Like other electronic stability systems, GoPro's version processes recorded content and crops out unwanted vertical and horizontal movement to render video free from bumps and shake. Available on previous GoPro models, stabilization on 6 Black is much improved, with minimal distortion in most shooting modes.
We tested the camera's stability features out on a jet boat in San Francisco Bay, a bumpy Go Car tour around the city and walking along the wharf. Results were impressive, especially with extreme front-to-back jostling in the jet boat and vertical shake in the Go Car. Compared to GoPro's previous stabilization solutions, the new and improved iteration looks natural, more akin to a physical gimbal than obvious software cropping.
It should be noted that stability features top out at 2.7K at 60fps, meaning you won't be seeing buttery smooth 4K video unless you use a gimbal like GoPro's Karma Grip. Software stability also doesn't work at 2.7K in 4:3 aspect ratio or 1080p at 240fps.
Lowlight shooting is another area where GoPro has made great strides. Grain isn't totally eliminated in 6 Black, but abberations are for the most part contained. More importantly, color rendition is much improved over last year's model. Instead of producing a muted, flat blue color space, reds and greens pop in dim scenes. Graininess returns in areas of near to total darkness, but is acceptable at higher resolutions.
The 6 Black also performs in well lit situations. Colors rendered are more vibrant, but not over saturated, a testament to GoPro's careful consideration of proper RGB balance.
A case in point is the Museum of Ice Cream, a facility bursting with bright pastels, deep reds and blues, backlit neon art and other scenes troublesome to small image sensor and lens configurations. The 6 Black reproduced each scene in the walkthrough installation faithfully, both in video and HDR still images.
As seen in the untouched photo above, 6 Black is a able to capture and reproduce a wide range of colors, from bright pinks to grays. Impressively, the camera was able to handle the odd lighting in that particular room, which was a mix of incandescent and fluorescent bulbs. It did have trouble accurately reproducing brightness, but we were able to easily fix the problem in Photoshop on macOS and Pixelmator on iOS.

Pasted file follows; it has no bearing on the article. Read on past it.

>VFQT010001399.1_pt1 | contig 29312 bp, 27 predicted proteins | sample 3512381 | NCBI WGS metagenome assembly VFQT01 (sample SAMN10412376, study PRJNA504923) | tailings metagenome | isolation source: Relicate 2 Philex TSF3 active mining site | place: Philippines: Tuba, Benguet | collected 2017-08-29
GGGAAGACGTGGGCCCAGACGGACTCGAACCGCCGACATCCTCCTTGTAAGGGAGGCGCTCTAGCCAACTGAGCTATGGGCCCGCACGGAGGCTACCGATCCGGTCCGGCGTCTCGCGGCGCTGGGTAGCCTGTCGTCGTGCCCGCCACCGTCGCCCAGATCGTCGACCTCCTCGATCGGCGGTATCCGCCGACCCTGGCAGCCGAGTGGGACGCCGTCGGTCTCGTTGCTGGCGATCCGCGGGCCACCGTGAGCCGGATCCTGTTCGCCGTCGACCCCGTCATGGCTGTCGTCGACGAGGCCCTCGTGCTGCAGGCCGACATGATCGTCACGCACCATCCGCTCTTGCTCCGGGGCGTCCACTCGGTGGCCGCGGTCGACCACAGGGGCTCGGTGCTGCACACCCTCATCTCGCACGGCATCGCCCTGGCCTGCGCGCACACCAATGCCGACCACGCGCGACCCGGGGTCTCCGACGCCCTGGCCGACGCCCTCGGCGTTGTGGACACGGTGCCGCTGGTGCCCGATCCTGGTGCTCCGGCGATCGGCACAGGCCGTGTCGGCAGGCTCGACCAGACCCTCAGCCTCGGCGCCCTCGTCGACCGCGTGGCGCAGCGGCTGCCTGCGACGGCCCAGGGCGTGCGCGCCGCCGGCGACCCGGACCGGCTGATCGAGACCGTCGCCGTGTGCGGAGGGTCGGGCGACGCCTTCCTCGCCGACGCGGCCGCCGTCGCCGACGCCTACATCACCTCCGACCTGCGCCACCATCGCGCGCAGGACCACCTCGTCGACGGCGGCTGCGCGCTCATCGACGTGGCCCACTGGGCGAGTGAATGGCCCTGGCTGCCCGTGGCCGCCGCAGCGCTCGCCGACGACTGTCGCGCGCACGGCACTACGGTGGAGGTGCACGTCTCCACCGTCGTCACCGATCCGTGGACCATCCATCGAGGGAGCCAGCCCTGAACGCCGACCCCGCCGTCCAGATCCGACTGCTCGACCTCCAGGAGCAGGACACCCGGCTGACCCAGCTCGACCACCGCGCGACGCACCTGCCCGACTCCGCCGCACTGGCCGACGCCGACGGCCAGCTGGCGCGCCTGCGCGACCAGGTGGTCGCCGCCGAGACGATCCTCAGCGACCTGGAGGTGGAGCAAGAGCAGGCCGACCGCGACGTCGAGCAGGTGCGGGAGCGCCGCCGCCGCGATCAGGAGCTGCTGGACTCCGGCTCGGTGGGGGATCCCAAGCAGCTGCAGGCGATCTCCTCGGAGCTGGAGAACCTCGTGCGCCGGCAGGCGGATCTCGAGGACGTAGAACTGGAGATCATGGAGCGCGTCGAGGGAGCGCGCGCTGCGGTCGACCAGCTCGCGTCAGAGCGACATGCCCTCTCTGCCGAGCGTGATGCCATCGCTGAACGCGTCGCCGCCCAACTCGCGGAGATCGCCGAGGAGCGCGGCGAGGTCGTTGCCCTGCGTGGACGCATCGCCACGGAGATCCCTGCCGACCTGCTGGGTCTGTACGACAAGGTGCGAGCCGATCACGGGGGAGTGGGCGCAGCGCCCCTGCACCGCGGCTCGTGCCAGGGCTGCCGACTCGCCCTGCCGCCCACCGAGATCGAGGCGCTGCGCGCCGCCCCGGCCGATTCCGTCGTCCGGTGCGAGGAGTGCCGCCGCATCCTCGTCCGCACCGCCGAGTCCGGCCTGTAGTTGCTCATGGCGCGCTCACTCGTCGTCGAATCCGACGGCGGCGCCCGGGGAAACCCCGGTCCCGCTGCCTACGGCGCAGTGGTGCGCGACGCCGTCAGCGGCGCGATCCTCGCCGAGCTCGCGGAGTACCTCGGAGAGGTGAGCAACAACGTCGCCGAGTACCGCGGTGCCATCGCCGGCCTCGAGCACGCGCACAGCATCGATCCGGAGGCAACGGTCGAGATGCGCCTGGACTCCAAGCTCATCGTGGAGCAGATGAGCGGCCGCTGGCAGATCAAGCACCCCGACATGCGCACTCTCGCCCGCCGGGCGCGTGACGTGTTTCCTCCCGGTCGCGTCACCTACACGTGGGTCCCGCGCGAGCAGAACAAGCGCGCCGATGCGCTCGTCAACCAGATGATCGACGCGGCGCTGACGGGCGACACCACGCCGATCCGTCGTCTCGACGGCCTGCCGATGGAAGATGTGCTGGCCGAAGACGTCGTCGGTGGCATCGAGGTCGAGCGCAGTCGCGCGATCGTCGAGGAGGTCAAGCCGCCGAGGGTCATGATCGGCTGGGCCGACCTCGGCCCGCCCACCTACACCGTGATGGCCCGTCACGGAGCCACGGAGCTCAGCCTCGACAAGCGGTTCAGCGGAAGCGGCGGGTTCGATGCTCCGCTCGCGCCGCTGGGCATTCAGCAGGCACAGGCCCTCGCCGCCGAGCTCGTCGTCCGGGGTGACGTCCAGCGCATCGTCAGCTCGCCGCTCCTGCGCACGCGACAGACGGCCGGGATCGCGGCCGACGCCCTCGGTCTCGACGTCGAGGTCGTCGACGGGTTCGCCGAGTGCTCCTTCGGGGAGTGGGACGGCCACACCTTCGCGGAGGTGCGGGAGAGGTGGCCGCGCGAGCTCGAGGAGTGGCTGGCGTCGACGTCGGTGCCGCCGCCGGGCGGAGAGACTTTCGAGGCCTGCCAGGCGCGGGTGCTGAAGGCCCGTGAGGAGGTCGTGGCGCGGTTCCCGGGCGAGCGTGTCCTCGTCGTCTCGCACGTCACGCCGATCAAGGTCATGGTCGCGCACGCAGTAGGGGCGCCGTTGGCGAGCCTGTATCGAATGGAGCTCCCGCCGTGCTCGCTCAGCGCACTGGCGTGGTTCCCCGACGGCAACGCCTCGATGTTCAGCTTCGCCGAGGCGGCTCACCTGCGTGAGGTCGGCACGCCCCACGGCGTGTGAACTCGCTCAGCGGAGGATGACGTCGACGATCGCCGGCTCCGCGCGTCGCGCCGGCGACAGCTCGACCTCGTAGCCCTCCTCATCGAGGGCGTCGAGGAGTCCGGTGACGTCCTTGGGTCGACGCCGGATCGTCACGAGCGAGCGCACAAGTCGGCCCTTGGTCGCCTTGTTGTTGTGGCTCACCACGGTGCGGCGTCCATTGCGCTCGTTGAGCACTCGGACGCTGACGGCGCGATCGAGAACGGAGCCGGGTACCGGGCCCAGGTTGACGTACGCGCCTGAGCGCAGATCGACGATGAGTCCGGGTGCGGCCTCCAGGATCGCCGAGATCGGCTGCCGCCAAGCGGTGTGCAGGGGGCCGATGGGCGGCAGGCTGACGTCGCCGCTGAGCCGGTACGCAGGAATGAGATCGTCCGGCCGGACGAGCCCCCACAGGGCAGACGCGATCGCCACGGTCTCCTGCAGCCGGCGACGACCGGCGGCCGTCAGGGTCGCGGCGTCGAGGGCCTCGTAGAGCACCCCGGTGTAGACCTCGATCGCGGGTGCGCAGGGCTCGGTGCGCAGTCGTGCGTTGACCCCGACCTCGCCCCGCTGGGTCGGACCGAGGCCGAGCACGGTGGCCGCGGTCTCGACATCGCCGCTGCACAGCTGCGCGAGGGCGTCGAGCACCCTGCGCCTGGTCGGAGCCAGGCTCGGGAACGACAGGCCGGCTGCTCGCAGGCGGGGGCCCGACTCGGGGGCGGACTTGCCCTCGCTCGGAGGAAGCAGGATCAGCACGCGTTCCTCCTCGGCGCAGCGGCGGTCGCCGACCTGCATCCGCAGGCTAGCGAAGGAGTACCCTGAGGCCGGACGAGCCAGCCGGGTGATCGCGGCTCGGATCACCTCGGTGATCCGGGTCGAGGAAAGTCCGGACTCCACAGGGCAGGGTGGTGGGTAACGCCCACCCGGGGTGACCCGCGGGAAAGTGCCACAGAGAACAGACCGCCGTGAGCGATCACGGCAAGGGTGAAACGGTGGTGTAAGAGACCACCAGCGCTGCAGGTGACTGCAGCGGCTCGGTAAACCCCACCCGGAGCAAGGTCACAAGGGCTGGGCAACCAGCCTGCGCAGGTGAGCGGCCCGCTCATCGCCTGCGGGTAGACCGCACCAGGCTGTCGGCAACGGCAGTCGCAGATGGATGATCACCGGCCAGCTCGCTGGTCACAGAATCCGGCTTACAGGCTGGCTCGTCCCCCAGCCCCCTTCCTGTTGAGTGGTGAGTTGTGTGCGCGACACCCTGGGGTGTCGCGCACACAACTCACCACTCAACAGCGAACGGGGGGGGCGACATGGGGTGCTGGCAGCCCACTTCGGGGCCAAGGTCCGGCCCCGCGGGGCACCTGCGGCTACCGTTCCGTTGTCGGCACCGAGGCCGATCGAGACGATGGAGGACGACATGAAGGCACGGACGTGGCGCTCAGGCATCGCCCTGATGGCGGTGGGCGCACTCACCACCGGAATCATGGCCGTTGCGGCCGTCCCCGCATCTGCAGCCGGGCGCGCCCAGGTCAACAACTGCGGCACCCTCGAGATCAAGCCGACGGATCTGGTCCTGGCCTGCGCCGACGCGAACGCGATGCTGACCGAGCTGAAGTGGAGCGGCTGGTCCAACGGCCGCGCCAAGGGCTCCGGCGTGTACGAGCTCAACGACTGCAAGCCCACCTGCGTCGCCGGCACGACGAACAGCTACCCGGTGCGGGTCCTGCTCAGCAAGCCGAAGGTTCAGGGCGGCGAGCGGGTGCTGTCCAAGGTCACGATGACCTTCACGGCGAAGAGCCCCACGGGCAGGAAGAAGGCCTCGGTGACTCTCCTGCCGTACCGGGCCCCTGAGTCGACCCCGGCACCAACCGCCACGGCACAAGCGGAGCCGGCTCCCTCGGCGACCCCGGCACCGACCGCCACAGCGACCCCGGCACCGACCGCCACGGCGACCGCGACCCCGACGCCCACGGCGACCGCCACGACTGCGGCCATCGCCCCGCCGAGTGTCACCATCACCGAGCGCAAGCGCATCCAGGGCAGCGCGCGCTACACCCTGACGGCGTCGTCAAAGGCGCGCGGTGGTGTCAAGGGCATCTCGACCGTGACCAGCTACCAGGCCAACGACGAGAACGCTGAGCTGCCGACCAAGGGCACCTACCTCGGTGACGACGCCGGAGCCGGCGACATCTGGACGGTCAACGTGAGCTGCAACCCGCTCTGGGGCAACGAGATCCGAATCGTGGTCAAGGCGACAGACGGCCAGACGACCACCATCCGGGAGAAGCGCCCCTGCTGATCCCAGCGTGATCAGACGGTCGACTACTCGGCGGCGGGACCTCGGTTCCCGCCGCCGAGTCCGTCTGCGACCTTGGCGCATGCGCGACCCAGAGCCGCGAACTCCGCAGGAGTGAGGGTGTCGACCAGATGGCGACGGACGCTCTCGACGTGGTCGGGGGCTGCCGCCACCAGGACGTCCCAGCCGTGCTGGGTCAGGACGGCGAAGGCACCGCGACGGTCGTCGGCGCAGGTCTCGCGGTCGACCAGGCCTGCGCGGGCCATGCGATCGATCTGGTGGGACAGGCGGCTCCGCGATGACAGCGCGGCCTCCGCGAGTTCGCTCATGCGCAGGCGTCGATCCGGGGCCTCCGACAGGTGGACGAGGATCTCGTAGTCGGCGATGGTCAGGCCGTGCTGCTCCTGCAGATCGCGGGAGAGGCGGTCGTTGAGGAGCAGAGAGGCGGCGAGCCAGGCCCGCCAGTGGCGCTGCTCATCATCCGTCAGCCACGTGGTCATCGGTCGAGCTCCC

Overall, 6 Black is an impressive little camera. It delivers on GoPro's promise of a robust, easy-to-use platform with industry-leading image fidelity and value-added features. New resolution options and an effective electronic stability solution equate to a well rounded premium package that is sure to satiate even the most demanding adventurists — and less adventurous early adopters.
Woodman said that with GoPro's extreme sports business "dialed in," the company is looking to target a wider consumer audience. Headlining efforts toward that goal is QuikStories, an app feature that generates custom cut movies from GoPro camera content.
A hybrid two-app solution, QuikStories uses the GoPro app to automatically and continuously pulls content from a connected camera before ferrying it over to the standalone Quik app for processing. From there, users can select a movie style and add special effects and a backing music track. Tools including clip trimming, speed effects, filters and more are also available for in-depth edits. Once the movie is processed it can be shared on a variety of social media outlets or downloaded to Photos.
For GoPro, QuikStories represents a tectonic shift away from desktop editing to a more convenient and accessible mobile option. Of the benefits QuikStory offers, most important is the ability to offload, rediscover and share video and photos that would otherwise remain siloed on a Hero camera.
Paired with the new GoPro app and QuikStories, 6 Black is perhaps the best all-purpose ultra-mobile camera platforms on the market.
Keep an eye out for our full review in the coming days.